Tailor in its ownhumble way attempts to provide bespoke, customized solutions. Every job for us starts from the scratch and is decided not by what we are strong in, but by what is needed for a particular client and the situation the brand finds itself in. There are no recycled scripts or ‘one size fits all’ solutions. In fact, they need not even be ads. They could be product design or a service innovation, and later ads to communicate the same. I think this is what advertising agencies were meant to do but somewhere started competing amongst themselves with their own self-branding.
What has been the reaction of clients and industry to this kind of thinking?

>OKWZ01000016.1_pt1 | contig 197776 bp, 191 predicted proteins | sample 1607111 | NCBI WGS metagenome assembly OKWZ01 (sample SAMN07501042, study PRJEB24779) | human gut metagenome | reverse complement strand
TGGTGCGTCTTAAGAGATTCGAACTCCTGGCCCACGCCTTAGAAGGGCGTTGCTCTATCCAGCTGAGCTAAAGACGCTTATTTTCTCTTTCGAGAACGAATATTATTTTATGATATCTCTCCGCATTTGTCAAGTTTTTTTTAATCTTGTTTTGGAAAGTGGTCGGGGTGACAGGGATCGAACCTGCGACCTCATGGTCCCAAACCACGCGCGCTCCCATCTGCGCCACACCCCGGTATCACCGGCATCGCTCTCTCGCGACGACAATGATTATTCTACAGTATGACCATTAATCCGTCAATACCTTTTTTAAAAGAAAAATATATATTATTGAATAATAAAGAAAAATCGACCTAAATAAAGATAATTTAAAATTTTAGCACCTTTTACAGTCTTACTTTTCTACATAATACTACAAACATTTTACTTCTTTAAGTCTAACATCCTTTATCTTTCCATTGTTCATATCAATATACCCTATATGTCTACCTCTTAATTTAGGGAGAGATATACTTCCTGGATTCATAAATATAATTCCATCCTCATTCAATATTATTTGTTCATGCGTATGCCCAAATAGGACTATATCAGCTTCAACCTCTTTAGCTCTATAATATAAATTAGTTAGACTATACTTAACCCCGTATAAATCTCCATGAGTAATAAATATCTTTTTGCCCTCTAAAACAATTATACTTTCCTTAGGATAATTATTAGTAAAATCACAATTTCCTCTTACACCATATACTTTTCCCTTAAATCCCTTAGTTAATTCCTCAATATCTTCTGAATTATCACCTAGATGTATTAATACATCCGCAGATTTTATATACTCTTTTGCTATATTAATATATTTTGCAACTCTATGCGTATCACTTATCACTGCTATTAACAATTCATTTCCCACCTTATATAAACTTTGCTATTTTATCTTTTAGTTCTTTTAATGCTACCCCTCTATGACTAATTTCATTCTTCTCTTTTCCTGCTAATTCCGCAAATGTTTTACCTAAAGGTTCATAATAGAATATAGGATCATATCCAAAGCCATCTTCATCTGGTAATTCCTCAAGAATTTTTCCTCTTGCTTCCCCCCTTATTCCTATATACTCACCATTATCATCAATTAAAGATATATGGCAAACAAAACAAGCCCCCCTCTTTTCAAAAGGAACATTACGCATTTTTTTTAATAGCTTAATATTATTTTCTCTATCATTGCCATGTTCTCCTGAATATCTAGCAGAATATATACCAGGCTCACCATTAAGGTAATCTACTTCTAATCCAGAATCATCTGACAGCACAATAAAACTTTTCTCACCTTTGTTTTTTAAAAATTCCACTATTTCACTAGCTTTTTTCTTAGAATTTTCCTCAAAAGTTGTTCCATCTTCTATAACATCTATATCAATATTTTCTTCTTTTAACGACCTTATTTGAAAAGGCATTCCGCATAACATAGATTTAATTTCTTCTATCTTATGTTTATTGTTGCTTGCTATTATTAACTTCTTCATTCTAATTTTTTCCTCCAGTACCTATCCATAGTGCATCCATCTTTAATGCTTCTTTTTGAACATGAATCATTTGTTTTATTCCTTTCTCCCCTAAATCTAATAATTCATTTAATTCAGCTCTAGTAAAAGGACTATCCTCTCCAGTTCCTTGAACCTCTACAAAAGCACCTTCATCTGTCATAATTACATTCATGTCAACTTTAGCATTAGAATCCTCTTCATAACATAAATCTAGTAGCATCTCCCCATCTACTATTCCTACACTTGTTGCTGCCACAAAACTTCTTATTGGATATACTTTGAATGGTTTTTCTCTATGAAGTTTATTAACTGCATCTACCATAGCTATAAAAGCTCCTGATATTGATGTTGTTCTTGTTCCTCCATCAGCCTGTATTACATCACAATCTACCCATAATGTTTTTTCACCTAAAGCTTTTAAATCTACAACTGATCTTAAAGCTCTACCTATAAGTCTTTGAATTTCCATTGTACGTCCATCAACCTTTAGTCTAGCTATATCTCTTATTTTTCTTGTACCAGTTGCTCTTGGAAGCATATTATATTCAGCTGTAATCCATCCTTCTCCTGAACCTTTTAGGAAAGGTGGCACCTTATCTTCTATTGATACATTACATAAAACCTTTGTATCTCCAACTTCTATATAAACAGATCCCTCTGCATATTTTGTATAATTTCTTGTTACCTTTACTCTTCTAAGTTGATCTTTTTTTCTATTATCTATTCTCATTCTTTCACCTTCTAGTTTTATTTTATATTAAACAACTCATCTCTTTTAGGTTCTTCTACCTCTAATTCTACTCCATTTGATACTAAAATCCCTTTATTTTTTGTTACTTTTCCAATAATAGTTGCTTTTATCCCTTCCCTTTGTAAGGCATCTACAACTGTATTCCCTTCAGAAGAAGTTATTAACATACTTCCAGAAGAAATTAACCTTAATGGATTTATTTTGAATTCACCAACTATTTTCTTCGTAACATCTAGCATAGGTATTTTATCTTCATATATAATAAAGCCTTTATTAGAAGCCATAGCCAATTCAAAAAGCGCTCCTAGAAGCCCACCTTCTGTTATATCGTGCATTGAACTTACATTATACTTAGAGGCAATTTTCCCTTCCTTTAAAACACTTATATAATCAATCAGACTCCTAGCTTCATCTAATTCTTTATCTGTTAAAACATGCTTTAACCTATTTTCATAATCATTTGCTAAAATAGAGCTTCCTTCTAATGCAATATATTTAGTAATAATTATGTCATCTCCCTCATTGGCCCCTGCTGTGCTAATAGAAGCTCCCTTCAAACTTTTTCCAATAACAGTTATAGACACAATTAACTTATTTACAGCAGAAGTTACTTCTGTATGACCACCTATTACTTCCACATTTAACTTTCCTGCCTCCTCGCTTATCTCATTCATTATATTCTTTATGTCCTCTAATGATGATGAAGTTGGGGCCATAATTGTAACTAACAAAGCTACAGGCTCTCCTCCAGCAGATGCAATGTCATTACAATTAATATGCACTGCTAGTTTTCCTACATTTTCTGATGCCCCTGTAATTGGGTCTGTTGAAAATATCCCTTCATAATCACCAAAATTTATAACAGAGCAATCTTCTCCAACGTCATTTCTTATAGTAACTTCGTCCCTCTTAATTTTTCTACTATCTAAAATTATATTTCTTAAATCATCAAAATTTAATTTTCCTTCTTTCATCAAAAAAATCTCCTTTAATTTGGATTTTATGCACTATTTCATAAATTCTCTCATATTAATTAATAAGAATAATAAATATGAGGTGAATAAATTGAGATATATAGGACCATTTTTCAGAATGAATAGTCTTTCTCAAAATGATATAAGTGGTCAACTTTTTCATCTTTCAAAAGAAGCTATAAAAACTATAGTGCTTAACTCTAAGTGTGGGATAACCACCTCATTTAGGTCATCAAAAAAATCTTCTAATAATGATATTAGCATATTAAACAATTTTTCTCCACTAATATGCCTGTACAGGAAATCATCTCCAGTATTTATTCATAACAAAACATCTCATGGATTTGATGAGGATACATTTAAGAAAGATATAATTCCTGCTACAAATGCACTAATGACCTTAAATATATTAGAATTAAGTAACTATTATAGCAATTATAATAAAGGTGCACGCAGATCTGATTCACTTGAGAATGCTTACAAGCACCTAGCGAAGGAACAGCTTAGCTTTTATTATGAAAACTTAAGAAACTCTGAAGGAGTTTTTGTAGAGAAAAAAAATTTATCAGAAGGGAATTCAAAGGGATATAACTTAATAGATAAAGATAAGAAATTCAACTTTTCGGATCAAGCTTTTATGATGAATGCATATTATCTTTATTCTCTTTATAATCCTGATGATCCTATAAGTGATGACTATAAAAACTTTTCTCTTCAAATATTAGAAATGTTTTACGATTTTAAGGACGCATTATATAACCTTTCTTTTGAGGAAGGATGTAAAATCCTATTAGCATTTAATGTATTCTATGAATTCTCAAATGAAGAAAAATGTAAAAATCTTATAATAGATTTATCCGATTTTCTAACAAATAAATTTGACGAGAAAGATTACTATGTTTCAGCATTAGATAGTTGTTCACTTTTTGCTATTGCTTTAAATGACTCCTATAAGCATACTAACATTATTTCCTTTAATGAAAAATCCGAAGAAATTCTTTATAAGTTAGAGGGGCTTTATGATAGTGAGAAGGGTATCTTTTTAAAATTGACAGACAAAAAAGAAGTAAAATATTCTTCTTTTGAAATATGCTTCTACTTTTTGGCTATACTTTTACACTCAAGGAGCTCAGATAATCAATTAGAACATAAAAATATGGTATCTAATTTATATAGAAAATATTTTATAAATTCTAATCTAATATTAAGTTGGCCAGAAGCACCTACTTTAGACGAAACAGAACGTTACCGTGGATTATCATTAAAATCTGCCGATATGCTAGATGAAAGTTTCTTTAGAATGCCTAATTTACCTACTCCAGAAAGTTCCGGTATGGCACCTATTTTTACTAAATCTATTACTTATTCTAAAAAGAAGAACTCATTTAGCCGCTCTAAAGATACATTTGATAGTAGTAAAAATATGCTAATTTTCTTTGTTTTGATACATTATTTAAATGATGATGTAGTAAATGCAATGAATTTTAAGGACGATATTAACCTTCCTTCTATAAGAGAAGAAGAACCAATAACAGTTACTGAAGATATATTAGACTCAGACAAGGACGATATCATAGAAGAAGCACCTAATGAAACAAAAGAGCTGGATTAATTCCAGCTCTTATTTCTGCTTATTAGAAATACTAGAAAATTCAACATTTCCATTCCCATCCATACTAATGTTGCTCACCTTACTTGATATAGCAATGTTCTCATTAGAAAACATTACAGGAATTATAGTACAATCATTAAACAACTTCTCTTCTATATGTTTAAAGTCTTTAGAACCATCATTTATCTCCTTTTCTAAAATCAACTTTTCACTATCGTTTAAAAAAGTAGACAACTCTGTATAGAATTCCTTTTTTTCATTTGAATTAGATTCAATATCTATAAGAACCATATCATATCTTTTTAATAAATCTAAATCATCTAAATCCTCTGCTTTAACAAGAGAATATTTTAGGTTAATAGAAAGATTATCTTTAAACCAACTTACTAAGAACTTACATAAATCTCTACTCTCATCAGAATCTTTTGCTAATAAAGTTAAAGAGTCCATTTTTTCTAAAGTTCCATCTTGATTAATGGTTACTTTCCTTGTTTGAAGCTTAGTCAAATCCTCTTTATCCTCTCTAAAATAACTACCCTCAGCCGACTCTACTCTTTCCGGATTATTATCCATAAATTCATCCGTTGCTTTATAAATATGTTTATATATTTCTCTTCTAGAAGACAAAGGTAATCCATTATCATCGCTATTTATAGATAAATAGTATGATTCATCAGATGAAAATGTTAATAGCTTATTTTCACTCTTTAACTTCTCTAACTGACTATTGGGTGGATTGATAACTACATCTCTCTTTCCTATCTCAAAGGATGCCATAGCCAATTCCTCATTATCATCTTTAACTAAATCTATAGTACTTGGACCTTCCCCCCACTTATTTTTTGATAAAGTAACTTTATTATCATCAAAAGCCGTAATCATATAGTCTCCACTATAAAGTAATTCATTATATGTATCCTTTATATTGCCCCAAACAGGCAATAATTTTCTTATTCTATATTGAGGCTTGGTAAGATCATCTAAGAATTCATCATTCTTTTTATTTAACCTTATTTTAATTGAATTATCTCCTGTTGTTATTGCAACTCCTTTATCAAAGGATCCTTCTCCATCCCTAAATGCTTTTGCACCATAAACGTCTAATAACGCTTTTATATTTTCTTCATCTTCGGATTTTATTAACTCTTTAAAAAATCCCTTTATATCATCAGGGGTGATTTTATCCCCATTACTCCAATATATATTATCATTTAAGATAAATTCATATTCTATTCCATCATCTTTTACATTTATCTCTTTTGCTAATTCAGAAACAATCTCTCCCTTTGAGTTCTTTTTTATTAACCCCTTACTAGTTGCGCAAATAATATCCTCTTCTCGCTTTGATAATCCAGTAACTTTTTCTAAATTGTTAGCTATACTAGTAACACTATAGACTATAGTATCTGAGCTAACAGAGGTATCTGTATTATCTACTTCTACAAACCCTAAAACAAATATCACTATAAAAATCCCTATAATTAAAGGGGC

At Tailor, we like to stick to the work and not really go around hogging the limelight. In fact, this is my first interview in media where we are talking about the company and its philosophy. I think, most large-sized network agencies are inward looking and they continue to do what they think is working for them. I don’t think they stop to analyse what’s wrong and correct the course very often; unless the pointers come from a regional who’s who.
I find clients to be more open. Though we still end up doing a lot of print, outdoor, television and ads for the traditional media, there are many clients we meet who are looking for alternative thinking. They are open, they’re willing to hear ideas. We have presented a condominium design to a builder client. A popular newspaper got excited when we shared with them a totally new design of their paper starting from the front page. So the process has started with more and more independent agencies joining in, focusing deeper`on a tighter array of brands and thinking of unlazy solutions.